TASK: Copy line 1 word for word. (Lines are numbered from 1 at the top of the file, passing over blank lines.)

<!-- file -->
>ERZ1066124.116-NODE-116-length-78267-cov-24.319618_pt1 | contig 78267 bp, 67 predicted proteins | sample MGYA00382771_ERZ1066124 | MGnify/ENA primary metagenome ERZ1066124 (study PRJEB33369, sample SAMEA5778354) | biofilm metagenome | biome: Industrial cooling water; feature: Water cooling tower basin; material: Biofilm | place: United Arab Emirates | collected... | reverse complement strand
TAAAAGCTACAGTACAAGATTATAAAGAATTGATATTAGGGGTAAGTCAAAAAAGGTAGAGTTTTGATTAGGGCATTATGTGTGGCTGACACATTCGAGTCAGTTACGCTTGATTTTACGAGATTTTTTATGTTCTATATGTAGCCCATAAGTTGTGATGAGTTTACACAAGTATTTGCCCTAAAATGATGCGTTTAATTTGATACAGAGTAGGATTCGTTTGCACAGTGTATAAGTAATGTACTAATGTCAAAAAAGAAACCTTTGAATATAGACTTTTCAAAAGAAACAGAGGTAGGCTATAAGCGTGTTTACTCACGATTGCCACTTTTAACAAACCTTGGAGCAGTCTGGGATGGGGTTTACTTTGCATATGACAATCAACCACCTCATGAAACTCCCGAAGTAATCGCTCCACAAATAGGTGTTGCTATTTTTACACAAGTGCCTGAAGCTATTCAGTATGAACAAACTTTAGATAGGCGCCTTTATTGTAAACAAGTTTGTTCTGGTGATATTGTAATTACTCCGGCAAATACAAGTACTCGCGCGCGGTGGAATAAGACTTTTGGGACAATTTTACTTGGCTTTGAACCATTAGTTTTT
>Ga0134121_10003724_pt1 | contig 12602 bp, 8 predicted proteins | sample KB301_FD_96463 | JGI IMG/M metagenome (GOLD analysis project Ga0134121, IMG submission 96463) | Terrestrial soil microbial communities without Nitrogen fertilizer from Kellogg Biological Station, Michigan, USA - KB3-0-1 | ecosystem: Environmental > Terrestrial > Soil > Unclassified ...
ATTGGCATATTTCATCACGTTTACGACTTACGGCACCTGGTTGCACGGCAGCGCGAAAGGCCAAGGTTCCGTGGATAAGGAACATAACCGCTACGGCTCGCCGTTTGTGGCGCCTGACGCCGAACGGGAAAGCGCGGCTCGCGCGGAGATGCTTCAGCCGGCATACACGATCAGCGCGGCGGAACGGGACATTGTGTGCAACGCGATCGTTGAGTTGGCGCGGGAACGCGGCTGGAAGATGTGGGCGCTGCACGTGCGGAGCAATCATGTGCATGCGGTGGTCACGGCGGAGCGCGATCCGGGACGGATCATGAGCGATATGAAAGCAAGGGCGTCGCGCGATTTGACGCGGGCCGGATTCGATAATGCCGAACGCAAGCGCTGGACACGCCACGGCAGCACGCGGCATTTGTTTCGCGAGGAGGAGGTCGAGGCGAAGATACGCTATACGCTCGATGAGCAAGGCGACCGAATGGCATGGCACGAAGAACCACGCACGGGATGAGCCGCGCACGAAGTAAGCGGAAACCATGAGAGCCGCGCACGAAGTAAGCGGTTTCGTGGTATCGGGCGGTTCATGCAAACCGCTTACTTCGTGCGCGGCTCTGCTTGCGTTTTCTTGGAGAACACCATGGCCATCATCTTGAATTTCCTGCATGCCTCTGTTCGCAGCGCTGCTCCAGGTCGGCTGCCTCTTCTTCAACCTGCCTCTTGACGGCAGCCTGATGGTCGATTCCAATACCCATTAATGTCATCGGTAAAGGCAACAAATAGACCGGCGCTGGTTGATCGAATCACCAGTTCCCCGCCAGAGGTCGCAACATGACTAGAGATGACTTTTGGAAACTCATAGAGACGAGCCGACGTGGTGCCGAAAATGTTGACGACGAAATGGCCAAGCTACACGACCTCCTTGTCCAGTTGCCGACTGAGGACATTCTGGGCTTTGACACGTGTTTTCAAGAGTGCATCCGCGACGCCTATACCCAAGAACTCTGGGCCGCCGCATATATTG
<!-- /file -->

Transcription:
>ERZ1066124.116-NODE-116-length-78267-cov-24.319618_pt1 | contig 78267 bp, 67 predicted proteins | sample MGYA00382771_ERZ1066124 | MGnify/ENA primary metagenome ERZ1066124 (study PRJEB33369, sample SAMEA5778354) | biofilm metagenome | biome: Industrial cooling water; feature: Water cooling tower basin; material: Biofilm | place: United Arab Emirates | collected... | reverse complement strand